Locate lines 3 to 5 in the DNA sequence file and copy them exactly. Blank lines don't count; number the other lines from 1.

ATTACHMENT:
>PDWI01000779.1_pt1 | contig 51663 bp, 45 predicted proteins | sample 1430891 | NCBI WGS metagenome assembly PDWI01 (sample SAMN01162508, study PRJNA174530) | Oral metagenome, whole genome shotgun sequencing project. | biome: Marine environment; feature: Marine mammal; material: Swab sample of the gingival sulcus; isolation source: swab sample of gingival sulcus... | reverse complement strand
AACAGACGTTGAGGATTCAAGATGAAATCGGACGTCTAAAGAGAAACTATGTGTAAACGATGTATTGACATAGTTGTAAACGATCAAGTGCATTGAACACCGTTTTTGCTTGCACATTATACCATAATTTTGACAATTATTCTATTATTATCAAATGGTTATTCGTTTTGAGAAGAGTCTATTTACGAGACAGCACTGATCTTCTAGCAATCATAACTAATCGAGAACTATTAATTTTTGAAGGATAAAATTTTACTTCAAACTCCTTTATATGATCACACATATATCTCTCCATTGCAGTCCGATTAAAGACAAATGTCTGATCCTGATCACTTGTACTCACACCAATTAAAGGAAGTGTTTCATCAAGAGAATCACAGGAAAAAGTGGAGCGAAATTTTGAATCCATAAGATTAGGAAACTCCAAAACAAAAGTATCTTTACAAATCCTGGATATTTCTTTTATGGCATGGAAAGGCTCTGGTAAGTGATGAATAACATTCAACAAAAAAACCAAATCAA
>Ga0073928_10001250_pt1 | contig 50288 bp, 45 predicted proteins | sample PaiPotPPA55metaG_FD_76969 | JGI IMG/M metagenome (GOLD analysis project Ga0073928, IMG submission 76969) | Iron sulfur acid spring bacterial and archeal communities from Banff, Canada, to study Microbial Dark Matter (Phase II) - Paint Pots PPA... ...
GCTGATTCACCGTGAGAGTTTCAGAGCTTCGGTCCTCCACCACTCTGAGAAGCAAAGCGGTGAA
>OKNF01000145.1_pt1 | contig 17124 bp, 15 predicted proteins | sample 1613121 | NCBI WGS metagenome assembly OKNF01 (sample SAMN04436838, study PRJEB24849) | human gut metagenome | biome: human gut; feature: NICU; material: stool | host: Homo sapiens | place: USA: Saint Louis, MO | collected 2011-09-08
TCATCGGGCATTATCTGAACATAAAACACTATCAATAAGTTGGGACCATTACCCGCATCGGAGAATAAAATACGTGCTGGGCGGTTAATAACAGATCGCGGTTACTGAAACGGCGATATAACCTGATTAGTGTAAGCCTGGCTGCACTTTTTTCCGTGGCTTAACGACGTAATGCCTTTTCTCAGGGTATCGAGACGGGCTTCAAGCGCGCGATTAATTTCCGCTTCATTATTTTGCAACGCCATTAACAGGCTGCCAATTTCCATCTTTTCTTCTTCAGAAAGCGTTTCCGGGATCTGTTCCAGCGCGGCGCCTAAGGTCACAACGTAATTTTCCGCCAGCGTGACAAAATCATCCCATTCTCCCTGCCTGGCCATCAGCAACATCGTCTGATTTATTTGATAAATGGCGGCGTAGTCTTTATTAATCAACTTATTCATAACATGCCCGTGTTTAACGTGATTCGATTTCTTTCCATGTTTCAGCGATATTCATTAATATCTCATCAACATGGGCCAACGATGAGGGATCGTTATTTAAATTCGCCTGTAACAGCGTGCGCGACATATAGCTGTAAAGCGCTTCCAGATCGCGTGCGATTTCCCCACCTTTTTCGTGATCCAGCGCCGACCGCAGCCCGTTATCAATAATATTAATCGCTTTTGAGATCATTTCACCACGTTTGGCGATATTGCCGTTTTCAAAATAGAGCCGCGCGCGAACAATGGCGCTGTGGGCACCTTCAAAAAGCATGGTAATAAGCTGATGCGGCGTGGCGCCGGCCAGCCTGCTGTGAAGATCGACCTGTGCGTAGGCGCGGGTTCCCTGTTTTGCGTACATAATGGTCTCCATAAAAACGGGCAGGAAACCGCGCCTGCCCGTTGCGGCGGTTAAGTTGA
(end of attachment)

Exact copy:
>Ga0073928_10001250_pt1 | contig 50288 bp, 45 predicted proteins | sample PaiPotPPA55metaG_FD_76969 | JGI IMG/M metagenome (GOLD analysis project Ga0073928, IMG submission 76969) | Iron sulfur acid spring bacterial and archeal communities from Banff, Canada, to study Microbial Dark Matter (Phase II) - Paint Pots PPA... ...
GCTGATTCACCGTGAGAGTTTCAGAGCTTCGGTCCTCCACCACTCTGAGAAGCAAAGCGGTGAA
>OKNF01000145.1_pt1 | contig 17124 bp, 15 predicted proteins | sample 1613121 | NCBI WGS metagenome assembly OKNF01 (sample SAMN04436838, study PRJEB24849) | human gut metagenome | biome: human gut; feature: NICU; material: stool | host: Homo sapiens | place: USA: Saint Louis, MO | collected 2011-09-08